Econometric Explorations on Bounded Rationality: The Case of Job Changing Behavior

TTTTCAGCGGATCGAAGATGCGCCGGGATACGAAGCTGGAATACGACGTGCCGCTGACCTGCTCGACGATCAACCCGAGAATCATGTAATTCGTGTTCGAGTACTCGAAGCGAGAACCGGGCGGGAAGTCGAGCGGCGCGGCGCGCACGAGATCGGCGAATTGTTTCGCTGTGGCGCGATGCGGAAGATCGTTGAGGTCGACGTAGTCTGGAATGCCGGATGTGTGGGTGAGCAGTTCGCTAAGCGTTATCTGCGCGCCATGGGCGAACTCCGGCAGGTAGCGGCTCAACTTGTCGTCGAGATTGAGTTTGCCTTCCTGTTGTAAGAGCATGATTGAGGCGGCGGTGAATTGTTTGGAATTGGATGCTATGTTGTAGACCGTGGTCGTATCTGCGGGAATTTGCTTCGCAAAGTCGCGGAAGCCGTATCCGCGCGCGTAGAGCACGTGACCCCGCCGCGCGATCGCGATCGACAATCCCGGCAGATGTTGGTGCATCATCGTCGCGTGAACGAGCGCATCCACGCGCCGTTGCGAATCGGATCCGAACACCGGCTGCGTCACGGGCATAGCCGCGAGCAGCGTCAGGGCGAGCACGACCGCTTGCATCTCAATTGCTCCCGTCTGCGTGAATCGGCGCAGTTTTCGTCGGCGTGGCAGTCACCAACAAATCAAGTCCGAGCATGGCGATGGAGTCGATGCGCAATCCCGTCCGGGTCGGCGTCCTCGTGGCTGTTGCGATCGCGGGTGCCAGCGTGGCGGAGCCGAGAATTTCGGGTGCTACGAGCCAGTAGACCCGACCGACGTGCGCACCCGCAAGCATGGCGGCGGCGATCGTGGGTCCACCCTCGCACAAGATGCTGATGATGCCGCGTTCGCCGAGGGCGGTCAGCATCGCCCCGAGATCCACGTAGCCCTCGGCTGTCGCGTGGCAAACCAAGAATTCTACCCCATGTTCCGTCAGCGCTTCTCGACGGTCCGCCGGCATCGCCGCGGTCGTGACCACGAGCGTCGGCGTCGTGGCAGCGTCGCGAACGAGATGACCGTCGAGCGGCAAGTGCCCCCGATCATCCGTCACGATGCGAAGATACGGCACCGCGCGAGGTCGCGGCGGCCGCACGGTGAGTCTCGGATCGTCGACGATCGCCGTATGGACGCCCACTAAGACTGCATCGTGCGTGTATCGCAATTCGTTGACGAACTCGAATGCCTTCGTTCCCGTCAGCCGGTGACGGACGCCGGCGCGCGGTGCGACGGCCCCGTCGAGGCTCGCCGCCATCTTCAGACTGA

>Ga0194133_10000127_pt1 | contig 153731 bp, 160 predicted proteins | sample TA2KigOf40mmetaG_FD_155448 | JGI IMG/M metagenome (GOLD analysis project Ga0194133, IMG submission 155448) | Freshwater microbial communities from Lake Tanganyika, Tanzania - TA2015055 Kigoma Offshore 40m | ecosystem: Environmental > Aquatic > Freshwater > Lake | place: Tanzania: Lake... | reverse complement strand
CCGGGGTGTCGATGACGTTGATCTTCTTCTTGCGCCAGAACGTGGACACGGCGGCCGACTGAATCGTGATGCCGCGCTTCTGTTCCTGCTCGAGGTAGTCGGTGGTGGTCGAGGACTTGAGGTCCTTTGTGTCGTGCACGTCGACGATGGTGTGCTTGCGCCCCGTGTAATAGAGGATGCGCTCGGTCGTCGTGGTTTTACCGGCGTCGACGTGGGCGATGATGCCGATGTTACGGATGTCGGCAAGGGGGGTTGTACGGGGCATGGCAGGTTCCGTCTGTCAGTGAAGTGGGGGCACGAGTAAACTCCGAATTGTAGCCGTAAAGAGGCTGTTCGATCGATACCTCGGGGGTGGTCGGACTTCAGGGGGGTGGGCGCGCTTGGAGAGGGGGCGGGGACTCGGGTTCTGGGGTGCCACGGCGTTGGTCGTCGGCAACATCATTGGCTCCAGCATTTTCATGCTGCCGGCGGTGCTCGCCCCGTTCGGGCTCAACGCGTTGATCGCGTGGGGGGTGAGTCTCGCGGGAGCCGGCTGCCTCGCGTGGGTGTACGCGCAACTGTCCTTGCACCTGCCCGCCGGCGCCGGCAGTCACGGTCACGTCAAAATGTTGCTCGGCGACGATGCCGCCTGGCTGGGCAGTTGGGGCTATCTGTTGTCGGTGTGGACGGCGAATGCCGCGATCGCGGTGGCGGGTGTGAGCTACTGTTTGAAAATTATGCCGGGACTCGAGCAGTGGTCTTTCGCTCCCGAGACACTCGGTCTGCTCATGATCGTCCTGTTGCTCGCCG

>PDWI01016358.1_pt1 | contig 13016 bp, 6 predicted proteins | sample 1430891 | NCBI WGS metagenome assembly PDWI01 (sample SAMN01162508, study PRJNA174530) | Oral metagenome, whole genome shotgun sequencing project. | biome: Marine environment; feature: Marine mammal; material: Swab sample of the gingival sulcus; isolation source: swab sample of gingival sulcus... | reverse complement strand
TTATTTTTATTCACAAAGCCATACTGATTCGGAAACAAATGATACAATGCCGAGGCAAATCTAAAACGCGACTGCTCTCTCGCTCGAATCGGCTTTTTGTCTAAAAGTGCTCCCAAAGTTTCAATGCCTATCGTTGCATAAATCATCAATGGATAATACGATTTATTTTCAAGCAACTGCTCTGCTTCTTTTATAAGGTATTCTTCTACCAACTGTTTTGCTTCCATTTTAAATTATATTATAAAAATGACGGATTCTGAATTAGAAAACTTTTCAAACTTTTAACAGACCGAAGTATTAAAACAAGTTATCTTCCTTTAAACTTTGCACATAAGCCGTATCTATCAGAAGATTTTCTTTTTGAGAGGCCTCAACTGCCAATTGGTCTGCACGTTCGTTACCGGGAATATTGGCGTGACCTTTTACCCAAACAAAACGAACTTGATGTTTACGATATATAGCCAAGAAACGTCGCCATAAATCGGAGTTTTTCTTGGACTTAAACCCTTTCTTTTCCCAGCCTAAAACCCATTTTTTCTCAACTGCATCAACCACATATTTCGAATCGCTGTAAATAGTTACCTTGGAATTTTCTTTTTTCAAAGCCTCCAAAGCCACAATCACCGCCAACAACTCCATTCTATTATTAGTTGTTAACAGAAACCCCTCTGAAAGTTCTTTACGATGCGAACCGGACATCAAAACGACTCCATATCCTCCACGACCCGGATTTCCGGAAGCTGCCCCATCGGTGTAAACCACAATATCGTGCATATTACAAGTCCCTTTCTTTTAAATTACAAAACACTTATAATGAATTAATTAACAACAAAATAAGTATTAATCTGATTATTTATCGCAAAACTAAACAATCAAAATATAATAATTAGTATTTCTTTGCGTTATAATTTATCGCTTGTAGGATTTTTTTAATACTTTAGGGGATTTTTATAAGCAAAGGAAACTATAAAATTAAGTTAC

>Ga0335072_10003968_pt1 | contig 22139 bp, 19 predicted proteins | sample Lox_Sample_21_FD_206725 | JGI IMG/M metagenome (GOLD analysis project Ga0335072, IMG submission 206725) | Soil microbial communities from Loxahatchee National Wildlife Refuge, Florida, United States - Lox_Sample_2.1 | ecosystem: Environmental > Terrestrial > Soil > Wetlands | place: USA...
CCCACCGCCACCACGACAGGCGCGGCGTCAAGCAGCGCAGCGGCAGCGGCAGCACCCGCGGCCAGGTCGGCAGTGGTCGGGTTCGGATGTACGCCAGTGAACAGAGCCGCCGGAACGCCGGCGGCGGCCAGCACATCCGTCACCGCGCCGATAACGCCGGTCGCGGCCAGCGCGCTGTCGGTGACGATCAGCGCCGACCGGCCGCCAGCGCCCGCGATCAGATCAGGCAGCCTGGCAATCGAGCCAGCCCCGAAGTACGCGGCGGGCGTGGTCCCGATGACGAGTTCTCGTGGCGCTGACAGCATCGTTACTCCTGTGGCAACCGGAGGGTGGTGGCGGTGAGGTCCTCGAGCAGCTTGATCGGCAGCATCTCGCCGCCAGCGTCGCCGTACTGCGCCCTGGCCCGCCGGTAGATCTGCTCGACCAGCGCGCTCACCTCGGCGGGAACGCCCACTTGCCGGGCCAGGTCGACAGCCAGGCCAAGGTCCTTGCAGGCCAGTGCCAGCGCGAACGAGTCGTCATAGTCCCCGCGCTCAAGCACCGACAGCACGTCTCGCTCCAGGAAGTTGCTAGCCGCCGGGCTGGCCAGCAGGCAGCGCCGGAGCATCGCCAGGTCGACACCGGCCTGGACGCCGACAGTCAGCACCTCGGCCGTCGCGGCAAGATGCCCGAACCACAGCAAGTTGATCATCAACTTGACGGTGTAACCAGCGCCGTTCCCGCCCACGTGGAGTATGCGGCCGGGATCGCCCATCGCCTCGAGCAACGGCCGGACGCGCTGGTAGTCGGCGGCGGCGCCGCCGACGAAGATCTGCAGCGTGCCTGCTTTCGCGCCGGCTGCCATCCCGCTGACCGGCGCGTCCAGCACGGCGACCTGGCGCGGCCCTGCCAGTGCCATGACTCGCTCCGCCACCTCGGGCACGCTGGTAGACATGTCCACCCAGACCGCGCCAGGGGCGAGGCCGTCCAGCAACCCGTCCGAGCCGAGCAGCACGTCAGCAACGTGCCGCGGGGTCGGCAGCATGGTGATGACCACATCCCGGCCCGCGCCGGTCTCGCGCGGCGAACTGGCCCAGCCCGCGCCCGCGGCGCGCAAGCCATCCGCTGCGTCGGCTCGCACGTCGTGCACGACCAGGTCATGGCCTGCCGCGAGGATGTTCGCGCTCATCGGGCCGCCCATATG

In this paper we question the hypothesis of full rationality in the context of job changing behavior, via simple econometric explorations on microdata drawn from WHIP (Worker Histories Italian Panel). A rational outcome of the job matching process implies a positive tradeoff between future wages and risk-on-the-job. The main result of this paper is that no “rational” tradeoff is observable after controlling for a variety of possible shifters. However, if we control for individual characteristics and replace wage growth by its predictor net of individual effects, the picture changes with the emergence of a significantly positive tradeoff between wage growth and risk-on-the-job. The interpretation is suggestive: while market forces (net of individual effects) drive towards a rational outcome, individual characteristics, instead of reinforcing the “rationality” of a positive tradeoff, lead towards the opposite direction of confounding good and bad options. Our explanation for these findings is that people act on the basis of bounded rationality à la Simon. If our assessment is correct, the implications are powerful: are there reasons to believe that such patterns are found only in the context of job search and worker mobility and not in other instances of economic behavior? Recent literature on bounded rationality strongly suggests the contrary. Why, then, should economists leave unchallenged and unchallengeable the hypothesis of full rationality? Had our investigation aimed at estimating the elasticities of wage growth and job safety of the workers’ utilities, we would have miserably failed. Is this a consequence of a misspecified model or of the wrong behavioral assumptions? Our support unquestionably goes to the latter.
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